> So, although I had to start out by thinking > that CH would decide something, what I have > learned is that pluralism on these matters > is far more valuable.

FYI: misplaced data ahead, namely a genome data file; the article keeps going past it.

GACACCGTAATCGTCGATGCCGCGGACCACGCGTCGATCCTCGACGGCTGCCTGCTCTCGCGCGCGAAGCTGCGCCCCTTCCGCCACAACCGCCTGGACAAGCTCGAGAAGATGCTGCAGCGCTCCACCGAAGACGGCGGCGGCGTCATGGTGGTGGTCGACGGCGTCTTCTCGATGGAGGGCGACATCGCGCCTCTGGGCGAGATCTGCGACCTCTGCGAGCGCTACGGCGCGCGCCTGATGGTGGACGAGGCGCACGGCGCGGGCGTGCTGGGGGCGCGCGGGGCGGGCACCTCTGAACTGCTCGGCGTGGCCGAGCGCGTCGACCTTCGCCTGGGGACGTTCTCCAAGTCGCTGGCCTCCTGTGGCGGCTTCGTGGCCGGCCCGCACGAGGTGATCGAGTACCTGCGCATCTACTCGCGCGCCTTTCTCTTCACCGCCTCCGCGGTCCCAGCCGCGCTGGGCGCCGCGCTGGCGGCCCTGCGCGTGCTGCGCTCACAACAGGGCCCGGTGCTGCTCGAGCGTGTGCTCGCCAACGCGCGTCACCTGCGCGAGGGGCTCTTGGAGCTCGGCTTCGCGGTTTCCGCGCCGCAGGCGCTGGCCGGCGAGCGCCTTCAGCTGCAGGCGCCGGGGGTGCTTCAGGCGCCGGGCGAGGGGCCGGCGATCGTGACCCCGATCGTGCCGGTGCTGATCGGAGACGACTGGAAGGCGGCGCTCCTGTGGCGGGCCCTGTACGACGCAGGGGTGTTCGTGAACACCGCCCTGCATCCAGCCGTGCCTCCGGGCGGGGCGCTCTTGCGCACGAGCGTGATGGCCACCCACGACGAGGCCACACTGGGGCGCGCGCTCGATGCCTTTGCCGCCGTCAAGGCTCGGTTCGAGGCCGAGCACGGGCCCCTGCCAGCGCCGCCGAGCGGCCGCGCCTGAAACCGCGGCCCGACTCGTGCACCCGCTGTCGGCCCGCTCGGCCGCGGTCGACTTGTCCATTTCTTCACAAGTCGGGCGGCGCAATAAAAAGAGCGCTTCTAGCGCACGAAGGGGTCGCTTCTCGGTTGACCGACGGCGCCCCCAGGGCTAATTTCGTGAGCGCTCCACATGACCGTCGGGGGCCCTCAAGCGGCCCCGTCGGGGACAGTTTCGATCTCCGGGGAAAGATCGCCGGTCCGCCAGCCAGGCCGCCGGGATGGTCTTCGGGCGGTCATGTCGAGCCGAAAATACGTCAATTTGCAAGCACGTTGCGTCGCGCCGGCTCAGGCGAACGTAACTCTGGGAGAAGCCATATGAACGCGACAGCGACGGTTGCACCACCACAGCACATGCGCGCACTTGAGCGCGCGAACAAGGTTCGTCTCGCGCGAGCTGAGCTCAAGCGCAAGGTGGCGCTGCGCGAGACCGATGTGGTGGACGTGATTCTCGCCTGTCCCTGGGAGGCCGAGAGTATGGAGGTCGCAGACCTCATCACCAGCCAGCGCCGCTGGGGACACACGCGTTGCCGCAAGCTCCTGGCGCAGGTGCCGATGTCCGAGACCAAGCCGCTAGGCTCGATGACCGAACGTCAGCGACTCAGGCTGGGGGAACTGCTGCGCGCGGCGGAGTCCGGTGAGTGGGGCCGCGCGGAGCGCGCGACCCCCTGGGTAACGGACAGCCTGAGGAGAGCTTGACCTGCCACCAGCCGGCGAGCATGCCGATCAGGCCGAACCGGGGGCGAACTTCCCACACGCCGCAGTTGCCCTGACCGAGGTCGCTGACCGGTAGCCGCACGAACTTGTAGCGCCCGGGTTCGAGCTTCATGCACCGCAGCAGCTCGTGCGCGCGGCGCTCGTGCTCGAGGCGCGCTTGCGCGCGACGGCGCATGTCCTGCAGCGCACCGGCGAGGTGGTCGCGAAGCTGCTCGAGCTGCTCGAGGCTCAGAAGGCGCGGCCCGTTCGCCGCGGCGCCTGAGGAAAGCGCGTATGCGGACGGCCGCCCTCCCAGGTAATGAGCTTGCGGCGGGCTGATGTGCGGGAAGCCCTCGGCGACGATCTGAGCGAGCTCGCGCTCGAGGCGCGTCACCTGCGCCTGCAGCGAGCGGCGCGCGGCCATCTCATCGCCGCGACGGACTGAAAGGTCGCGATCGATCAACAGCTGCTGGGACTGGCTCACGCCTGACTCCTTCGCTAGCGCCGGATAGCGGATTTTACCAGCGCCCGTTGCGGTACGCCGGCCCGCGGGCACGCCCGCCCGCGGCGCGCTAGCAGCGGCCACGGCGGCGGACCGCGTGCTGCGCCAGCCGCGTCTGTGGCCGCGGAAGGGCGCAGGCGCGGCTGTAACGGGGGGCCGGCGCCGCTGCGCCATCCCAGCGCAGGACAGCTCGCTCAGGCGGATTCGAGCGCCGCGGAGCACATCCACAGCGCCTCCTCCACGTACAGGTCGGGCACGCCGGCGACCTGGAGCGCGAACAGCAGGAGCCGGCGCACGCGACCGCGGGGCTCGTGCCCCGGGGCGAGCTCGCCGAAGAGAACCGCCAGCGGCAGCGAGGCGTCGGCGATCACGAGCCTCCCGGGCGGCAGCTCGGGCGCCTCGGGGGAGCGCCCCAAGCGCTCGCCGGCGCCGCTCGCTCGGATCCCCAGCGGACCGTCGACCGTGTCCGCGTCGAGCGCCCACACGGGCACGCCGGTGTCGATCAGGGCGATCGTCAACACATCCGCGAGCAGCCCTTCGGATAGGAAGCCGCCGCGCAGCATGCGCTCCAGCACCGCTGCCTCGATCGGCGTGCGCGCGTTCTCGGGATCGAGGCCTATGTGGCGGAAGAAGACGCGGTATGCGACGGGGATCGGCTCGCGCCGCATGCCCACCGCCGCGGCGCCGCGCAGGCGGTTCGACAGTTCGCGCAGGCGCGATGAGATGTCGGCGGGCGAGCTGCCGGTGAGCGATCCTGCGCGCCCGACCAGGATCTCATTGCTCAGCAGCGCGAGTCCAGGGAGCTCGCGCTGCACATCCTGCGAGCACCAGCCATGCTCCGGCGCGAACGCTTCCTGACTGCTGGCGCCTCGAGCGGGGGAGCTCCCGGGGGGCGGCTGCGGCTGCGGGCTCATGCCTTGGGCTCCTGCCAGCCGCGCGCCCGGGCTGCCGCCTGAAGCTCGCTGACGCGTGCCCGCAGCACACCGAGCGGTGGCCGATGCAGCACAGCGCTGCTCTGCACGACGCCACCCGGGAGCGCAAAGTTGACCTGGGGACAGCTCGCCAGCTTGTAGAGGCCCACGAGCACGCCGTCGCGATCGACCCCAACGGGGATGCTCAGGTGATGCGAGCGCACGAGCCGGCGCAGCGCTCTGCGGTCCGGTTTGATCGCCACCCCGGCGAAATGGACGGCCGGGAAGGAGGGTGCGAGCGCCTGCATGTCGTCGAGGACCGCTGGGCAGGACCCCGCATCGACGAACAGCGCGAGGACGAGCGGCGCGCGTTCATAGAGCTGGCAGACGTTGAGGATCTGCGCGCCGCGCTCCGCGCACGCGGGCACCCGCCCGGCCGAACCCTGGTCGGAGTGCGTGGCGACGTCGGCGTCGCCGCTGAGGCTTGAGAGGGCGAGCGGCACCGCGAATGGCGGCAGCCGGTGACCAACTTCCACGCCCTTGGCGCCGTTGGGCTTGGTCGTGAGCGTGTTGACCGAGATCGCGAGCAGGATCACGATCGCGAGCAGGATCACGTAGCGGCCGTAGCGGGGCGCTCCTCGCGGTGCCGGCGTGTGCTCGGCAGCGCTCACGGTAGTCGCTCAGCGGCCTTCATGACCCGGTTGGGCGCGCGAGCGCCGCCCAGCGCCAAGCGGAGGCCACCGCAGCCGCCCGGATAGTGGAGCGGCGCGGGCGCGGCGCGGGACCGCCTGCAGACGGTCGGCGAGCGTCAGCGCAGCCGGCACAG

Heisenberg's matrix mechanics and Schrodinger wave mechanics were a 'pluralistic interpretation' in the development of quantum mechanics. Nonetheless, they ultimately proved to be identical . Pluralism has its value, but pluralism for pluralism's sake is unacceptable in mathematics . We should always seek out to understand where and why pluralism arises, and thus construct a 'unified theory' , a higher vantage point from which all the 'pluralistic interpretations' would appear as facets, if they cannot be reconciled in themselves. If we don't understand how to look at a cube, one may see a square, another , a hexagon . Practitioners of intuitionist and classical logic can understand one another and 'translate between languages' even if they do not speak a common language . So it is with standard and non-standard analysis . My fear is that we'll never manage to find a clear unambiguous interpretation for the concept of set, let alone several.